Brian Roberts

Brian Roberts not close to returning to Orioles three months after concussion

11 Comments

Brian Roberts hasn’t played since a head-first slide into first base on May 16 left him with a concussion and even after three months on the sidelines his chances of returning this season remain unclear.

Roberts spoke yesterday to Brittany Ghiroli of MLB.com, discussing his frustration with the injury, his desire to return and remain a big part of the Orioles’ plans, and the reaction he’s had to fan backlash regarding his extended absence.

I certainly want people to understand through the whole process that there’s nobody more frustrated than I am, there’s nobody that loves playing the game of baseball still more than I do. I know it’s been disappointing for our fans, for our players, for our organization, not only the season but my circumstance.

Unfortunately you cannot always control the perception that’s out there. All you can do is know that you are doing everything that you can. So for me, in this instance I’m doing everything I can to get back on the baseball field. If the perception out there, if there is one, that I’m not, or for some unknown reason people have feelings that I don’t want to play baseball, I’m sure that’s very hard and hurtful for someone who has as much pride as I feel like I do.

Justin Morneau went through a similar situation in Minnesota last season, as his missing the entire second half of the season led to criticism from a segment of the fan base that refused to understand the delicate and unpredictable nature of concussions. In addition to Roberts and Morneau, other players to miss months following concussions include Jason Bay last season and Morneau’s teammate, Denard Span, this year.

Span returned last week following a two-month absence, played horribly, and then revealed that he’s still dealing with post-concussion symptoms. In other words, the notion that Roberts is somehow extending his absence by not being tough enough or working hard enough to get back in the Orioles’ lineup is absurd.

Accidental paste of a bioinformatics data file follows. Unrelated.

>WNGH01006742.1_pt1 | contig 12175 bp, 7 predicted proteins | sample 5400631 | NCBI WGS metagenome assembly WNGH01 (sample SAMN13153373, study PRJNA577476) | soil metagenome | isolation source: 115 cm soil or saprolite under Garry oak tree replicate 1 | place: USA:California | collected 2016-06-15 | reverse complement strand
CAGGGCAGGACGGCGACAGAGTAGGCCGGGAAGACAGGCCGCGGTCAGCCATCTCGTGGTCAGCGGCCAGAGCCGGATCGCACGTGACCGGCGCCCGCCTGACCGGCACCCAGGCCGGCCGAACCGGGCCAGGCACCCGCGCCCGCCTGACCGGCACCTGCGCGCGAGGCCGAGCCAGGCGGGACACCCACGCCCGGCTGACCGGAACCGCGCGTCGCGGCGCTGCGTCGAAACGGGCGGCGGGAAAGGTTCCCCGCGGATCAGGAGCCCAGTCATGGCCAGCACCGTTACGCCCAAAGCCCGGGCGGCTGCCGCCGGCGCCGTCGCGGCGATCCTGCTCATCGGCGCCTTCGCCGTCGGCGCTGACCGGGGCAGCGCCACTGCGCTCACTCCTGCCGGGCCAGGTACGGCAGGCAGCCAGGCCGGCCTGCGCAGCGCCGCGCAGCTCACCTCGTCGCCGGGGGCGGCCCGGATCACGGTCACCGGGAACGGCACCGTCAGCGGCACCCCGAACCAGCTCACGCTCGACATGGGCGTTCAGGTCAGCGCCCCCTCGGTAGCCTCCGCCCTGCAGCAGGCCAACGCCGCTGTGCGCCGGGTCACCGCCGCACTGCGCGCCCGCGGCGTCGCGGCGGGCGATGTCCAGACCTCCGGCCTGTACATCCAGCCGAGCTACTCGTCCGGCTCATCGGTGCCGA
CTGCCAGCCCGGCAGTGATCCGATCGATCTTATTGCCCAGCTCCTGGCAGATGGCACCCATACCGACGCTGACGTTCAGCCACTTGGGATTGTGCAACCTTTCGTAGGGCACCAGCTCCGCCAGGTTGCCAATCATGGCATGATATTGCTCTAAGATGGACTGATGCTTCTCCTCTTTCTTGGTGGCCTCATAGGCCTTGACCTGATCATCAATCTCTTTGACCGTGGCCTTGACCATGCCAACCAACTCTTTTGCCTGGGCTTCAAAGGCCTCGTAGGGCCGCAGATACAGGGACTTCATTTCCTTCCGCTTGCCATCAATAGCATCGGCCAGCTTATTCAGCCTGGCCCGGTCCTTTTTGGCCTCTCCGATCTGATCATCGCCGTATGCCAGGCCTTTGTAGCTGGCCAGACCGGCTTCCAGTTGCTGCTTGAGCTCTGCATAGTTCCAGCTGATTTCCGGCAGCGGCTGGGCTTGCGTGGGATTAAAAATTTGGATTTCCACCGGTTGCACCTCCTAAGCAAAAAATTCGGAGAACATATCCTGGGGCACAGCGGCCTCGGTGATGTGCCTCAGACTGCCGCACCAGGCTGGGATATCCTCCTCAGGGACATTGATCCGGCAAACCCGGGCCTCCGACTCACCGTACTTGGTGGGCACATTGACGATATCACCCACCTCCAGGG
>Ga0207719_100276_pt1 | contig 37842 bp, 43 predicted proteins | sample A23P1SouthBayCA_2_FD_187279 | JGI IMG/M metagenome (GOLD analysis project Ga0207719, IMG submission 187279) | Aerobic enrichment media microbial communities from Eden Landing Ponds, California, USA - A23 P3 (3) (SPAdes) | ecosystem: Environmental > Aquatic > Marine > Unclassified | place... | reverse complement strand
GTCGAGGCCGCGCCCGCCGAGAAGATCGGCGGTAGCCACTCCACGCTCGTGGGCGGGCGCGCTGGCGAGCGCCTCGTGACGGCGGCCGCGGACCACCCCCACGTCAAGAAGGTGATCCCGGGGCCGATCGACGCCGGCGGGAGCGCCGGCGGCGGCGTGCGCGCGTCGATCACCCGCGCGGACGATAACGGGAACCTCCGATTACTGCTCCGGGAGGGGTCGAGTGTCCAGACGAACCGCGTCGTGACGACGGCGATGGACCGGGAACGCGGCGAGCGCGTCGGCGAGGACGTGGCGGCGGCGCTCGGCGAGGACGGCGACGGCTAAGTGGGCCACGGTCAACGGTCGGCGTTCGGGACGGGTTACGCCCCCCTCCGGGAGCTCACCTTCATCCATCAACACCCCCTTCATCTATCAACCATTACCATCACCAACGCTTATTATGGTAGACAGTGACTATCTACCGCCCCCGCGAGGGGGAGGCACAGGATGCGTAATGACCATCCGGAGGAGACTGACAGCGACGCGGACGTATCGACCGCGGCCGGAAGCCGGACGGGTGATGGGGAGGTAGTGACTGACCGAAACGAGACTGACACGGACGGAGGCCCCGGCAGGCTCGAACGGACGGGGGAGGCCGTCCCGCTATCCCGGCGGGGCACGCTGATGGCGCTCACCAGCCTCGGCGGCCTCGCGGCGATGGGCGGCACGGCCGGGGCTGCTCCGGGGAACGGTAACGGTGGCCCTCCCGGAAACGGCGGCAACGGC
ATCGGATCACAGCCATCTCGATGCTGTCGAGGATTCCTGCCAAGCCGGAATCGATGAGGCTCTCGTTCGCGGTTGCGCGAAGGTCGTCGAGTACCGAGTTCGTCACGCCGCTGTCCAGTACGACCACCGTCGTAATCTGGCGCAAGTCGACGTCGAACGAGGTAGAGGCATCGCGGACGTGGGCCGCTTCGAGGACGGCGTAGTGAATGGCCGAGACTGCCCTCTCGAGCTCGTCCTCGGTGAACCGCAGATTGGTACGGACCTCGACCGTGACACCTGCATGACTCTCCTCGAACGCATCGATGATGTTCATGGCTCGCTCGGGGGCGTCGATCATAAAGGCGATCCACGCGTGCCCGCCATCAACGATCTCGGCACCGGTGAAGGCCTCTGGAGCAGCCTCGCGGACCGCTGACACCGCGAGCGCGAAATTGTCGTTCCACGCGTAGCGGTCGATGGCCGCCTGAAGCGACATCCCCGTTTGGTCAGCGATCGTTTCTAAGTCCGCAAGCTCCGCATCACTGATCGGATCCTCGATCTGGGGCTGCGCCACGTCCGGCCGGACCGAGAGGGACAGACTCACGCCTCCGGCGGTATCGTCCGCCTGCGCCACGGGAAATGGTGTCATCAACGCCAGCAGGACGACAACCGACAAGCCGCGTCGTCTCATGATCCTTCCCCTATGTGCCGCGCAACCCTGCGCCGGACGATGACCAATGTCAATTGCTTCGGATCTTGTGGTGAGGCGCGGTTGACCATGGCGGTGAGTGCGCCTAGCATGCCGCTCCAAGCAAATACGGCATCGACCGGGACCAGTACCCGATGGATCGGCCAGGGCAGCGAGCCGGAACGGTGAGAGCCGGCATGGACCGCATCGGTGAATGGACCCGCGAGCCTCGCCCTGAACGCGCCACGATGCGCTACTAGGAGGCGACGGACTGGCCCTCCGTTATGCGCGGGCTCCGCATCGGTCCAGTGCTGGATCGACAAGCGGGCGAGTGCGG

It has nothing to do with hard work or how much a player wants to return. Brain injuries are a hell of a lot more complicated than any of that. Three months after his concussion Roberts continues to experience headaches, to the point that he had to cancel a recent charity fundraiser, and still hasn’t been cleared for full workouts.

Josh Johnson retires from baseball

PEORIA, AZ - FEBRUARY 21: Josh Johnson #55 of the San Diego Padres poses during Picture Day on February 21, 2014 at the Peoria Sports Complex in Peoria, Arizona. (Photo by Mike McGinnis/Getty Images)
Mike McGinnis/Getty Images
2 Comments

Oft-injured pitcher Josh Johnson is retiring from baseball, ESPN’s Jerry Crasnick is reporting.

Johnson, 32, hasn’t pitched in the majors since 2013. The right-hander underwent his third Tommy John surgery in September 2015 but wasn’t able to bounce back.

Johnson spent most of his career with the Marlins, but also pitched for the Blue Jays in the big leagues, as well as the Padres in the minors. He retires with a career 3.40 ERA, 915 strikeouts across 998 innings in the majors, and two All-Star nominations. Johnson led the National League with a 2.30 ERA in 2010, finishing fifth in NL Cy Young Award balloting. One wonders what he could have accomplished if he was able to stay healthy.

Report: Angels close to a multi-year deal with Luis Valbuena

HOUSTON, TX - JULY 08:  Luis Valbuena #18 of the Houston Astros hits a three run walkoff home run in the ninth inning to defeat the Oakland Athletics 10-9 at Minute Maid Park on July 8, 2016 in Houston, Texas.  (Photo by Bob Levey/Getty Images)
Bob Levey/Getty Images
Leave a comment

The Angels are nearing a multi-year deal with free agent third baseman Luis Valbuena, Jeff Fletcher of the Orange County Register reports. It’s believed to be a two-year contract with a third-year option.

Valbuena, 31, hit .260/.357/.459 with 13 home runs and 40 RBI in 342 plate appearances in 2016. He missed most of the second half with a hamstring injury, for which he underwent surgery in late August.

Valbuena has played a majority of his career at third base, but also has extensive experience at second base and has racked up innings at first base and shortstop as well. He won’t play every day for the Angels, as Yunel Escobar lays claim to third base and C.J. Cron first base, but he will give them flexibility and a left-handed bat off the bench.